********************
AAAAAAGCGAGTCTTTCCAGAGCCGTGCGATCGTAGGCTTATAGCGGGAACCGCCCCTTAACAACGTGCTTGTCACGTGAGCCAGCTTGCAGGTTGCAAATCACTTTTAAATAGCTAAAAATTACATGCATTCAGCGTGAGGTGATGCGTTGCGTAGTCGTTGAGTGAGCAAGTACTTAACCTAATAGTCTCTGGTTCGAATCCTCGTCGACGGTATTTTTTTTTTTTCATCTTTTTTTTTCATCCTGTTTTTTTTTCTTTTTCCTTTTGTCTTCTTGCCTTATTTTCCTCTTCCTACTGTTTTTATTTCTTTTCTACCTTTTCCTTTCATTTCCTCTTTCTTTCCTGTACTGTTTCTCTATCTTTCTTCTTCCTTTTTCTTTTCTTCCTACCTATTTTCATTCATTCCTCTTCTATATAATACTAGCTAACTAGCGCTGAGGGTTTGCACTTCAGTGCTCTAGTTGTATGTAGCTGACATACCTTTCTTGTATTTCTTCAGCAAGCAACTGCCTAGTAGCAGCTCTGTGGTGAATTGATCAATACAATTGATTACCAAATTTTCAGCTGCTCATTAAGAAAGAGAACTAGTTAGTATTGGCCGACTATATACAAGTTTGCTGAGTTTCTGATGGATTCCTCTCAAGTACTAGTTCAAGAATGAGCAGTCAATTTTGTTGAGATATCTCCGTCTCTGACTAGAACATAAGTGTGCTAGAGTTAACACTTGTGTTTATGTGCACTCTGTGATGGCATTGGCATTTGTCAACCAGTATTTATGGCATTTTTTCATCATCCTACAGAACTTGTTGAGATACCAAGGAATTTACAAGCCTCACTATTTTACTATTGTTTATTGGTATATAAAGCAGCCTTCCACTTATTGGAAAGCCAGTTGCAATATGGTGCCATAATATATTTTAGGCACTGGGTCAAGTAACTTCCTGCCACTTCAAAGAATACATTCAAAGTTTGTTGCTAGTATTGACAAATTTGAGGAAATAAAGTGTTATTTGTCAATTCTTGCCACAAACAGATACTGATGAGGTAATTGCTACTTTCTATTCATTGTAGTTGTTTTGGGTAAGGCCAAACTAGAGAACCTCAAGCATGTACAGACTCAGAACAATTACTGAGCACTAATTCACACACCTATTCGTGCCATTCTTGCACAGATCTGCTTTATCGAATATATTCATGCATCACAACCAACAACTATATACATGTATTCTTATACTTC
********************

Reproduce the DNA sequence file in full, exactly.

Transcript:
AAAAAAGCGAGTCTTTCCAGAGCCGTGCGATCGTAGGCTTATAGCGGGAACCGCCCCTTAACAACGTGCTTGTCACGTGAGCCAGCTTGCAGGTTGCAAATCACTTTTAAATAGCTAAAAATTACATGCATTCAGCGTGAGGTGATGCGTTGCGTAGTCGTTGAGTGAGCAAGTACTTAACCTAATAGTCTCTGGTTCGAATCCTCGTCGACGGTATTTTTTTTTTTTCATCTTTTTTTTTCATCCTGTTTTTTTTTCTTTTTCCTTTTGTCTTCTTGCCTTATTTTCCTCTTCCTACTGTTTTTATTTCTTTTCTACCTTTTCCTTTCATTTCCTCTTTCTTTCCTGTACTGTTTCTCTATCTTTCTTCTTCCTTTTTCTTTTCTTCCTACCTATTTTCATTCATTCCTCTTCTATATAATACTAGCTAACTAGCGCTGAGGGTTTGCACTTCAGTGCTCTAGTTGTATGTAGCTGACATACCTTTCTTGTATTTCTTCAGCAAGCAACTGCCTAGTAGCAGCTCTGTGGTGAATTGATCAATACAATTGATTACCAAATTTTCAGCTGCTCATTAAGAAAGAGAACTAGTTAGTATTGGCCGACTATATACAAGTTTGCTGAGTTTCTGATGGATTCCTCTCAAGTACTAGTTCAAGAATGAGCAGTCAATTTTGTTGAGATATCTCCGTCTCTGACTAGAACATAAGTGTGCTAGAGTTAACACTTGTGTTTATGTGCACTCTGTGATGGCATTGGCATTTGTCAACCAGTATTTATGGCATTTTTTCATCATCCTACAGAACTTGTTGAGATACCAAGGAATTTACAAGCCTCACTATTTTACTATTGTTTATTGGTATATAAAGCAGCCTTCCACTTATTGGAAAGCCAGTTGCAATATGGTGCCATAATATATTTTAGGCACTGGGTCAAGTAACTTCCTGCCACTTCAAAGAATACATTCAAAGTTTGTTGCTAGTATTGACAAATTTGAGGAAATAAAGTGTTATTTGTCAATTCTTGCCACAAACAGATACTGATGAGGTAATTGCTACTTTCTATTCATTGTAGTTGTTTTGGGTAAGGCCAAACTAGAGAACCTCAAGCATGTACAGACTCAGAACAATTACTGAGCACTAATTCACACACCTATTCGTGCCATTCTTGCACAGATCTGCTTTATCGAATATATTCATGCATCACAACCAACAACTATATACATGTATTCTTATACTTC